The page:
Ancient Rites of Spring

This is an extraordinary story to me, the discovery of bone flutes dating back approximately 35,000 years.  I have discussed before how music is the glue of society, and that the making of music coincides with the evolutionary development of homo sapiens sapiens; i.e. mankind became what it is today, imaginative and self-conscious, when mankind began making musical sound and listening to it.  What I find thrilling about this discovery is that mankind didn’t just sing and make percussive beats, but also had some sense of harmony.  If you listen to the tune played on a replica flute, you’ll hear a fairly well-tuned diatonic scale, notes that relate to each other in a way that creates a key, or at least central tone, of sorts.

Harmony is the mysterious, powerful, pervasive and inexhaustable component of music.  It never goes away for long, it’s the “ready made boomerang” as John Cage described it.  It’s harmony, more than anything else, that gives music its abstract structural content and emotional, and changing, context.  And there it was, 35,000 years ago.  The story mentions possible social uses for the music that was played, and that makes sense to me, but I would also argue that with harmony as an available tool, music was also made abstractly, just for its own sake, 35,000 years ago.  It took about 2,500 years of development in Western Civilization to get back to that point.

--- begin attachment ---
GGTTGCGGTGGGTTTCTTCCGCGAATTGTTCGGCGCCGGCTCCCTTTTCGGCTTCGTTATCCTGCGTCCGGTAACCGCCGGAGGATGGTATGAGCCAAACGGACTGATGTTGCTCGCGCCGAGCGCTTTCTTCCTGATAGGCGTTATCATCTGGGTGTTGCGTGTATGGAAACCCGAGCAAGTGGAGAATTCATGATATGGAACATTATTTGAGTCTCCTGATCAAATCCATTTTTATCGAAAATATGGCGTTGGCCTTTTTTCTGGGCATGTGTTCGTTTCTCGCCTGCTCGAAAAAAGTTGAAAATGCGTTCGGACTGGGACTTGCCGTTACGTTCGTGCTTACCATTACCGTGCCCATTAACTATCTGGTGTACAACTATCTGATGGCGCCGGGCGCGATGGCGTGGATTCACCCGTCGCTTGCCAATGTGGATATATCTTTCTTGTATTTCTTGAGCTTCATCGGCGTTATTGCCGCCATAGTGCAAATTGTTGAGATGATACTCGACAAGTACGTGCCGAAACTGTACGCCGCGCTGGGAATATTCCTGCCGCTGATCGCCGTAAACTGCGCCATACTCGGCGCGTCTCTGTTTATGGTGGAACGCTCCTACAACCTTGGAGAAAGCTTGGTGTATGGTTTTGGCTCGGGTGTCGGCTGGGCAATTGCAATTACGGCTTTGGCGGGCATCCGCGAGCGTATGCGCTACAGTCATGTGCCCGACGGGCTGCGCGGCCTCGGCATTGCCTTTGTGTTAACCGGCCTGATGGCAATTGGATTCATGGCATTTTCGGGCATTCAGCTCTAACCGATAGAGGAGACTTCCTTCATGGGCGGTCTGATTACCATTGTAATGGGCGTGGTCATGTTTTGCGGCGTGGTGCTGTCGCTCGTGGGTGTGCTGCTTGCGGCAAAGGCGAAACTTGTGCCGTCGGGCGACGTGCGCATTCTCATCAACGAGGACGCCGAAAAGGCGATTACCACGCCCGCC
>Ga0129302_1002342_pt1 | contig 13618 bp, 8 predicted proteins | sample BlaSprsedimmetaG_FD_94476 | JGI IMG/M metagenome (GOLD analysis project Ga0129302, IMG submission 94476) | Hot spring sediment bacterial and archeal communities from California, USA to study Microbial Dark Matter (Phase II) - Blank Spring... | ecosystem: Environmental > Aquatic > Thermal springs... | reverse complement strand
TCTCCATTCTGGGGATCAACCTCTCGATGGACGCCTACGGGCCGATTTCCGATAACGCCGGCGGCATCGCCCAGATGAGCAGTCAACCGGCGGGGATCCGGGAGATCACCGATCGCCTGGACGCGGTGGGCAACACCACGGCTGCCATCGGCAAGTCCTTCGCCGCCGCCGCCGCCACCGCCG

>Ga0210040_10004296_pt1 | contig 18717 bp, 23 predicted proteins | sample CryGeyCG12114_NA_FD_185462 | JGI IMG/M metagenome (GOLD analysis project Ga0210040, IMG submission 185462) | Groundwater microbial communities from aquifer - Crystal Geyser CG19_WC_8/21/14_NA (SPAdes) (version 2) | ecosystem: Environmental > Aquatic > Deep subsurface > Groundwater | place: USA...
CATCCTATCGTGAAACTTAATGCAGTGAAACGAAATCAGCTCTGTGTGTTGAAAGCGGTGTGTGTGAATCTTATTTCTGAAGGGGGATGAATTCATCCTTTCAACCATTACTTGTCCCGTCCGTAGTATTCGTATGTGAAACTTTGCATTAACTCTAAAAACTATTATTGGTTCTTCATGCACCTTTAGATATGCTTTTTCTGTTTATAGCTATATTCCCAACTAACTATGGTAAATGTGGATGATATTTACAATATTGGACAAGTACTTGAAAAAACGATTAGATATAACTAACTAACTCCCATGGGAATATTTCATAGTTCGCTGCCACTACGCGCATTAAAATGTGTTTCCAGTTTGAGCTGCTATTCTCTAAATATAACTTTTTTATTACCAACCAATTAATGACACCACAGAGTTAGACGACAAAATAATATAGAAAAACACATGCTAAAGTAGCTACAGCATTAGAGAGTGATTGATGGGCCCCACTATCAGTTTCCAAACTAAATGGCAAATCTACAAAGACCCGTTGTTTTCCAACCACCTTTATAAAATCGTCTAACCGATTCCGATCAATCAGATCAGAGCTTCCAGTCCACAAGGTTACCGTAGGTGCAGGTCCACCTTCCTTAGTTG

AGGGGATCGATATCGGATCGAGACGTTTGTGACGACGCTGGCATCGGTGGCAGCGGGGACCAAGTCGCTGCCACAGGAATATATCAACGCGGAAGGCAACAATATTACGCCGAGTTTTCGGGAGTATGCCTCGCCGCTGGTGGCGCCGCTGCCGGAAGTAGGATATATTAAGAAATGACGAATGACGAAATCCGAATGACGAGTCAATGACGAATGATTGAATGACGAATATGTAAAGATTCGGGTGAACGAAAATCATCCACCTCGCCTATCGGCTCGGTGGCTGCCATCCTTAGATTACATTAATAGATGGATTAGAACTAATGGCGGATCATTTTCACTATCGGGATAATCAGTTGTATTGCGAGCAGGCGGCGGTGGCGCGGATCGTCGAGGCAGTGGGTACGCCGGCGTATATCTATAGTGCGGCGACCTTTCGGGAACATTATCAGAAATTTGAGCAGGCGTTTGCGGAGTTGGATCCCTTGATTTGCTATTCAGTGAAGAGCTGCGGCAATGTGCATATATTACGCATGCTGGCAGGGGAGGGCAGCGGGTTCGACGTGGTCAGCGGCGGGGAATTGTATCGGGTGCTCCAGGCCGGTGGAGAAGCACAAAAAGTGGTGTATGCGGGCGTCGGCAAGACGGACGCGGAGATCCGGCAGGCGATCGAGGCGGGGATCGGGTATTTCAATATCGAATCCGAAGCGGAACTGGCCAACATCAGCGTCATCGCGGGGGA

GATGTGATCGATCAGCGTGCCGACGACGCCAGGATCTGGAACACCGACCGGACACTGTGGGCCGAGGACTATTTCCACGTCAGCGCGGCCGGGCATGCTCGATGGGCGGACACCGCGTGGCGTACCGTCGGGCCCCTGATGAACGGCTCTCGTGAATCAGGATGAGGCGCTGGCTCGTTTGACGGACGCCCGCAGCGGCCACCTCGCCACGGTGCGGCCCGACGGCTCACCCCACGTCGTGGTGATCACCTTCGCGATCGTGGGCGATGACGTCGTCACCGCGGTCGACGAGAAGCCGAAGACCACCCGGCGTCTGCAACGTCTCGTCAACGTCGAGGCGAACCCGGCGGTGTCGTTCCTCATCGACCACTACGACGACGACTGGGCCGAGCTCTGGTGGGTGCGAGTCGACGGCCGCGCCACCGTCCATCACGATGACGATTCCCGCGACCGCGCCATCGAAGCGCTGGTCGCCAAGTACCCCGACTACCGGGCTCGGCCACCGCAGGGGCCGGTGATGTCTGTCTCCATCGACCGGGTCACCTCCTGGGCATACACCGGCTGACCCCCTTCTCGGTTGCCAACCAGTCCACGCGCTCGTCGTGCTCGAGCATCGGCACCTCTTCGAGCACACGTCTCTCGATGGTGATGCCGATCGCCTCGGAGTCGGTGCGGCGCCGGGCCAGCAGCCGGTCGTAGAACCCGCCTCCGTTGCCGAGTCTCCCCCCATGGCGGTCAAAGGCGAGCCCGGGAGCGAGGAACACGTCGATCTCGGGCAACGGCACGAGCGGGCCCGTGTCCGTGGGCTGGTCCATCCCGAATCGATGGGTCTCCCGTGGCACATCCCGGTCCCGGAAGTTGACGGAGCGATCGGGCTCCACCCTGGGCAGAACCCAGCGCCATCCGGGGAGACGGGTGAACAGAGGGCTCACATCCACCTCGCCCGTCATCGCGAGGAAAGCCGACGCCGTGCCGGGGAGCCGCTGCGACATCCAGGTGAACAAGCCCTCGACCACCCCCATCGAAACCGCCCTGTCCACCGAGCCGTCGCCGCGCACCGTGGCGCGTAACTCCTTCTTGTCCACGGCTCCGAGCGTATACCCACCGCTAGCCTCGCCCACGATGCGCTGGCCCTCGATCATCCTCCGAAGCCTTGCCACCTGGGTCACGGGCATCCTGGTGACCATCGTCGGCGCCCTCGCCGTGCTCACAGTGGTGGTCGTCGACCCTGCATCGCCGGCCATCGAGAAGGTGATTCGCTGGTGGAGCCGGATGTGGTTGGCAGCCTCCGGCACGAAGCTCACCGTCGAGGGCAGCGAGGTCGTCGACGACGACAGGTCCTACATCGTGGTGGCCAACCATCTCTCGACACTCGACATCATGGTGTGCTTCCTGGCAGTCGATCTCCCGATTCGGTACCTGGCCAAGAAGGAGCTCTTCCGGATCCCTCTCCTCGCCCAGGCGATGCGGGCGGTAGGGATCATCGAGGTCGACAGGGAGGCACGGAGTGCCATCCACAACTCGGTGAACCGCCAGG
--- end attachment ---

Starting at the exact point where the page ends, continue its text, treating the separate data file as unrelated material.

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Author: gtra1n

I'm a composer and musician, and I write about music—I do that here, for the New York Classical Review, at the Brooklyn Rail (I edit the music section there) and any place else that will have me, like New Music Box and Music & Literature. I also wrote the Miles Davis' Bitches Brew book in the 33 1/3 series.

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